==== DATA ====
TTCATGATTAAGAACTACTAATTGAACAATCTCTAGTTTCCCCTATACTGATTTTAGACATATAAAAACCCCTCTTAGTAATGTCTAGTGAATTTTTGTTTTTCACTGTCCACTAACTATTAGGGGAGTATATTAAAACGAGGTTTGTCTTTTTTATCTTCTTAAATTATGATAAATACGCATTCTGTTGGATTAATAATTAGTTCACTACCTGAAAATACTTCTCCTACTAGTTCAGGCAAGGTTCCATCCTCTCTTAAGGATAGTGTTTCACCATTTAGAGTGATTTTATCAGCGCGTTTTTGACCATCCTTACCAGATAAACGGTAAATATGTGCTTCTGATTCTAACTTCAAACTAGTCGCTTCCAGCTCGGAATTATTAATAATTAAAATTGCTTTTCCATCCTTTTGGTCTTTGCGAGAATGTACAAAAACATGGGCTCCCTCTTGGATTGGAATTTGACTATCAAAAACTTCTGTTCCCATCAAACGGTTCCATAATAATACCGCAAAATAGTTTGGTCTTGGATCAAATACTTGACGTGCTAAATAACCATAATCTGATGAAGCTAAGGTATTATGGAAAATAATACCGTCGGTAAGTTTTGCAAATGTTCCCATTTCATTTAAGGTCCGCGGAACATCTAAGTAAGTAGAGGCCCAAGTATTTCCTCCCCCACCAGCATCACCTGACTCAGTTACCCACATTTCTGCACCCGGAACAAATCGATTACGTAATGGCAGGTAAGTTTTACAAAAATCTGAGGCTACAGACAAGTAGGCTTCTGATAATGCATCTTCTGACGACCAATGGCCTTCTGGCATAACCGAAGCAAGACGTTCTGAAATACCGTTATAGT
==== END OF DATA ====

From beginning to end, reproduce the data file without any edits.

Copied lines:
TTCATGATTAAGAACTACTAATTGAACAATCTCTAGTTTCCCCTATACTGATTTTAGACATATAAAAACCCCTCTTAGTAATGTCTAGTGAATTTTTGTTTTTCACTGTCCACTAACTATTAGGGGAGTATATTAAAACGAGGTTTGTCTTTTTTATCTTCTTAAATTATGATAAATACGCATTCTGTTGGATTAATAATTAGTTCACTACCTGAAAATACTTCTCCTACTAGTTCAGGCAAGGTTCCATCCTCTCTTAAGGATAGTGTTTCACCATTTAGAGTGATTTTATCAGCGCGTTTTTGACCATCCTTACCAGATAAACGGTAAATATGTGCTTCTGATTCTAACTTCAAACTAGTCGCTTCCAGCTCGGAATTATTAATAATTAAAATTGCTTTTCCATCCTTTTGGTCTTTGCGAGAATGTACAAAAACATGGGCTCCCTCTTGGATTGGAATTTGACTATCAAAAACTTCTGTTCCCATCAAACGGTTCCATAATAATACCGCAAAATAGTTTGGTCTTGGATCAAATACTTGACGTGCTAAATAACCATAATCTGATGAAGCTAAGGTATTATGGAAAATAATACCGTCGGTAAGTTTTGCAAATGTTCCCATTTCATTTAAGGTCCGCGGAACATCTAAGTAAGTAGAGGCCCAAGTATTTCCTCCCCCACCAGCATCACCTGACTCAGTTACCCACATTTCTGCACCCGGAACAAATCGATTACGTAATGGCAGGTAAGTTTTACAAAAATCTGAGGCTACAGACAAGTAGGCTTCTGATAATGCATCTTCTGACGACCAATGGCCTTCTGGCATAACCGAAGCAAGACGTTCTGAAATACCGTTATAGT